During the First World War, strategically located Omsk grew still further, and by 1917 the city’s population reached 100,000. Following the October Revolution, Bolshevik power was proclaimed almost immediately; but with little local support, the Bolsheviks were driven from the city in June 1918. Opposition to the Bolsheviks was fatally divided, and in November 1918, a military coup installed a dictatorship headed by Admiral Alexander Kolchak (1874-1920), who was a renowned polar explorer and gifted naval commander, but incapable of dealing with the chaos of the Russian civil war. For almost a year, Omsk could be considered the “capital” of the White forces, and the mansion where Kolchak had his headquarters is a prominent landmark. In November 1919 Kolchak’s forces were driven from Omsk. In 1921 Omsk became one of the centers of the American Relief Agency during the terrible Volga area famine.
With its economy shattered and the countryside still in chaos, Omsk struggled through the 1920s, only to achieve some industrial growth in the 1930s. Like many Siberian cities, it expanded rapidly during the Second World War, both as an evacuation haven and as a center of transportation and production. Major development of the city’s military-industrial complex continued after the war, and by the end of the 1970s, the city's population exceeded 1,000,000—a benchmark of major significance. Omsk also became a center of the oil and gas industry.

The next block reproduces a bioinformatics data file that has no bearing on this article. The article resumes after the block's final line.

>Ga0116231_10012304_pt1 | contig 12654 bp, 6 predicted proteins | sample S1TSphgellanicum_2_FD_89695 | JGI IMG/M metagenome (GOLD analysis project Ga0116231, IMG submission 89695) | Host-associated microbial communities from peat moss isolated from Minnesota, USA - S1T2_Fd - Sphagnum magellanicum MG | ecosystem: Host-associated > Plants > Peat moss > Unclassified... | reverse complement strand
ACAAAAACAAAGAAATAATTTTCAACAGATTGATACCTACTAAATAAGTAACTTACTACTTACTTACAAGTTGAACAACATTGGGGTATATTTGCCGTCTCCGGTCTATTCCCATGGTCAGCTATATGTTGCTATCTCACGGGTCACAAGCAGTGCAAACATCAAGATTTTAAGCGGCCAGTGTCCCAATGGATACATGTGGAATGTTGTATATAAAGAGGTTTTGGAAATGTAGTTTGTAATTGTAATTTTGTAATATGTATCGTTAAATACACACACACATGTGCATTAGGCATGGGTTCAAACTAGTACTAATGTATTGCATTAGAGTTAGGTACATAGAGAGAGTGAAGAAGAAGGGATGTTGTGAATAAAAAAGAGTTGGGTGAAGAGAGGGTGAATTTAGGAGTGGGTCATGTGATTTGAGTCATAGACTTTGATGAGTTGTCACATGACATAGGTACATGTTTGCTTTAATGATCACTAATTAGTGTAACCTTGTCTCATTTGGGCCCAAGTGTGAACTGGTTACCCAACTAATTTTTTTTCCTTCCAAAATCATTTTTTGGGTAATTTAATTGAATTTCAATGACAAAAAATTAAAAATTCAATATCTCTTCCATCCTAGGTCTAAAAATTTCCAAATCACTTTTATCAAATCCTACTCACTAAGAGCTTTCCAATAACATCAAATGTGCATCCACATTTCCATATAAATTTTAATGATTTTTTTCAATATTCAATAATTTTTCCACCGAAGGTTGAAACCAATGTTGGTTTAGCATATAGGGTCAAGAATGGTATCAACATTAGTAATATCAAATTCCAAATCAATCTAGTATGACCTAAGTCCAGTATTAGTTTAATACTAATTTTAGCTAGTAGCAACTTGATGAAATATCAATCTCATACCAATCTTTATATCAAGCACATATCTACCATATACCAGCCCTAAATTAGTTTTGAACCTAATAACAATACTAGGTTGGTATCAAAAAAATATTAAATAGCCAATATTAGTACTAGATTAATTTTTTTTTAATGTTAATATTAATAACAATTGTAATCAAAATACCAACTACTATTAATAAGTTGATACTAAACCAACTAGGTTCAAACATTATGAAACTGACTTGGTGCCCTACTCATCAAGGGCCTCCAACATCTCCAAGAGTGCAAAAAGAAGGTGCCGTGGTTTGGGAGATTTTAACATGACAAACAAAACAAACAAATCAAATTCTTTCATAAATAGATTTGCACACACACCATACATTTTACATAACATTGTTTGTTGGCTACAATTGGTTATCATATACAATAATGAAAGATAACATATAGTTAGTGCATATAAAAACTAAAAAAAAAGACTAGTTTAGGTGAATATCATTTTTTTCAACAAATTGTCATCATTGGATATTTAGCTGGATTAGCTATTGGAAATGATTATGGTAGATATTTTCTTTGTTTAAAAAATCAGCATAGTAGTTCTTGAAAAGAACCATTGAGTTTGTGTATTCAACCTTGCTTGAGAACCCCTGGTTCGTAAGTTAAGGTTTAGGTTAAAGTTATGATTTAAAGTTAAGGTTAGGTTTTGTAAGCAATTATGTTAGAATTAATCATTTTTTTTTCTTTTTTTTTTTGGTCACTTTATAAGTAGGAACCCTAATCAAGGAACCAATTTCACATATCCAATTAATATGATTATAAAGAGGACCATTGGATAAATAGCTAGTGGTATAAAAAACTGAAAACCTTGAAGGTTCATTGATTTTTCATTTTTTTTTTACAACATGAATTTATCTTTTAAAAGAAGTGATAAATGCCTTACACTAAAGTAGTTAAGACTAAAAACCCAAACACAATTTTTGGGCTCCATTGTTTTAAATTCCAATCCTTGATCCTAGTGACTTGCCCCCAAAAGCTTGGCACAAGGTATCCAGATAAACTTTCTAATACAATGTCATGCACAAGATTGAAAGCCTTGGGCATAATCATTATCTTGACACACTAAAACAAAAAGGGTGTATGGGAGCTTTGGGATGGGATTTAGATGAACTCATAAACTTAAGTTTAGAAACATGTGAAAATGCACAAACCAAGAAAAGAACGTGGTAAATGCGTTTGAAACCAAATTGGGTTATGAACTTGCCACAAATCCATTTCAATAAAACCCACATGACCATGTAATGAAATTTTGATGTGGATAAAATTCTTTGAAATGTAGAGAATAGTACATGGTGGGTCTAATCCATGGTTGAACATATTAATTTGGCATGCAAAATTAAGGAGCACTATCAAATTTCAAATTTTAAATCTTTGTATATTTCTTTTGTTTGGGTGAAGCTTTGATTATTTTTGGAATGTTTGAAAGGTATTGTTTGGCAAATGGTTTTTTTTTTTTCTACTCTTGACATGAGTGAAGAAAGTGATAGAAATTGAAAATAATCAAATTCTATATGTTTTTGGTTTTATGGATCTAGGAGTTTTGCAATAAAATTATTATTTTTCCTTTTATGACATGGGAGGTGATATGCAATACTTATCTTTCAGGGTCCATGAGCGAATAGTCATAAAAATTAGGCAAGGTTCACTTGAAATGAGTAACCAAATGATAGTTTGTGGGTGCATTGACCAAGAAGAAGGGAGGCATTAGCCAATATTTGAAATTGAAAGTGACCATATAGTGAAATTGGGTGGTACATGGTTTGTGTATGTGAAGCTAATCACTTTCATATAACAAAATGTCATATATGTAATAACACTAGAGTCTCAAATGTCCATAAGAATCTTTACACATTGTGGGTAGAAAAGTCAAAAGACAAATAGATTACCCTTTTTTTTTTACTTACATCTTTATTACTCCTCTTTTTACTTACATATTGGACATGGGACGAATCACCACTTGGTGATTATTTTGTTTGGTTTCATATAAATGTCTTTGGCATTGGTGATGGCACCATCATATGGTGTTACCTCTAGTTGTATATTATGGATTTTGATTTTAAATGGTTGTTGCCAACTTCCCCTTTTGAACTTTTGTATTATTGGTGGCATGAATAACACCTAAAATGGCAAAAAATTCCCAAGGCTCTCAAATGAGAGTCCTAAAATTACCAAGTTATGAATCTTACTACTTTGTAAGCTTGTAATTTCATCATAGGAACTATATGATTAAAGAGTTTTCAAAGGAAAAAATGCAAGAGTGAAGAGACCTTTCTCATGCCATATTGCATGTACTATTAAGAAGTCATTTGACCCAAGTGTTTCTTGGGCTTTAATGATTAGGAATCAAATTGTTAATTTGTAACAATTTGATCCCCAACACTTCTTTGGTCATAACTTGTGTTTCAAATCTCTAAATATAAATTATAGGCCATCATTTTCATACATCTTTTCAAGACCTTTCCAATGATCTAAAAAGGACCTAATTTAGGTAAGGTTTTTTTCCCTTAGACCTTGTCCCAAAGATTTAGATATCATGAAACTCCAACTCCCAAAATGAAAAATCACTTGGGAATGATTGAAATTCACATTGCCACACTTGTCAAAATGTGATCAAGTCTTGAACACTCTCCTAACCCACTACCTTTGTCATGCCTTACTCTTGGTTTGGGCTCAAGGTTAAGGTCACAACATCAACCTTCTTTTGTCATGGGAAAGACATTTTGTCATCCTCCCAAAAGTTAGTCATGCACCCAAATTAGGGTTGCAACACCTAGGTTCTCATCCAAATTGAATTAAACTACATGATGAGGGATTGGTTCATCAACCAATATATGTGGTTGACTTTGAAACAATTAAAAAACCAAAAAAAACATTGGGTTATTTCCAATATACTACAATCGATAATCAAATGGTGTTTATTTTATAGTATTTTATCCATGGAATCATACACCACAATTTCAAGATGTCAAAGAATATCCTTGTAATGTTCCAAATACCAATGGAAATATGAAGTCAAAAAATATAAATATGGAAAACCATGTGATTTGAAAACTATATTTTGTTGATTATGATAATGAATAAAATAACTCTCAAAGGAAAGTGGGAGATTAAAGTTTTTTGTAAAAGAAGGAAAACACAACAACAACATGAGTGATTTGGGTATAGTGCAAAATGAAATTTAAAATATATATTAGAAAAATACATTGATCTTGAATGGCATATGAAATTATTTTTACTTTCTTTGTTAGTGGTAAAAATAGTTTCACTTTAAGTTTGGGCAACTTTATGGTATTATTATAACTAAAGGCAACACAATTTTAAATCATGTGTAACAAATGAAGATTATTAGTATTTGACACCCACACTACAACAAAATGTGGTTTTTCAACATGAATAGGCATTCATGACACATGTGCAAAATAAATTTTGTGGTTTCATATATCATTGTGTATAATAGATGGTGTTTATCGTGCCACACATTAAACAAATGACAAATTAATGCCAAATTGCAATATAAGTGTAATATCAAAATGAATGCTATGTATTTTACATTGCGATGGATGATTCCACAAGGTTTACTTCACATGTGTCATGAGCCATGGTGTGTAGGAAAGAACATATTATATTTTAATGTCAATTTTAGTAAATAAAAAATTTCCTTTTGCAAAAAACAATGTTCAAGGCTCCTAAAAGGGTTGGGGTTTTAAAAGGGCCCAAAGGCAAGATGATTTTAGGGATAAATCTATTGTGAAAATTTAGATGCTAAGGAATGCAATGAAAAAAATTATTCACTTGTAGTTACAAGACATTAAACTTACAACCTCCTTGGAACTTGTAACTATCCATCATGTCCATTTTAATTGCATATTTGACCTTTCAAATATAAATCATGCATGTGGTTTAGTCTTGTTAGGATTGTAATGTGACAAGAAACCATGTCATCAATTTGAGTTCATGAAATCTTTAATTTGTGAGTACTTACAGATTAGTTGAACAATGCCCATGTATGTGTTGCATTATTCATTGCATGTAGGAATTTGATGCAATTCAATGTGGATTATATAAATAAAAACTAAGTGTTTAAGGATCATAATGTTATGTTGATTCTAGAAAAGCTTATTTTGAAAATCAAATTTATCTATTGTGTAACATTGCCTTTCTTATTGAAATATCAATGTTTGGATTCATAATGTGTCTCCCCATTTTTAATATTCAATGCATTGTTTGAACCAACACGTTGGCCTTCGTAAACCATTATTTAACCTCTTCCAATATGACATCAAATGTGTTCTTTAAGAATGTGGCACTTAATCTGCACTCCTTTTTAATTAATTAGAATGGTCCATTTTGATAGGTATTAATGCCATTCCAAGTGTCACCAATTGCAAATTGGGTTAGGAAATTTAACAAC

Despite the social dislocation and contradictions of post-Soviet Russia, contemporary Omsk remains an important economic and industrial center. It has a strong university (opened in 1974) and one of the largest regional libraries in Siberia. The city's expansion has occurred along the Irtysh River, thus creating a stretched plan with large distances between the various districts. Construction began on a subway in 1996, but work has been delayed, and the first line is not scheduled for completion until 2017. Omsk also has an international airport near the city center. The building of a new airport at a safer distance outside the city is proceeding slowly.
Fortunately, the historic center is rebounding, with its early 20th-century commercial district of imposing offices and shops. There is a lively club scene, as well as a number of large theaters. Omsk also supports diverse religions. In addition to reopened Orthodox churches, the city contains a synagogue, mosques (the administration of the Imam of Siberia is in Omsk), and a large Baptist church, to list only a few. The reconstruction of the city’s main Orthodox church, the Cathedral of the Dormition (built in the 1890s and demolished in 1935) was completed in 2007.
Omsk continues to face the challenges of uneven economic development. But with proper investment and management, this Siberian powerhouse is poised to combine new levels of prosperity with a thriving cultural and intellectual life.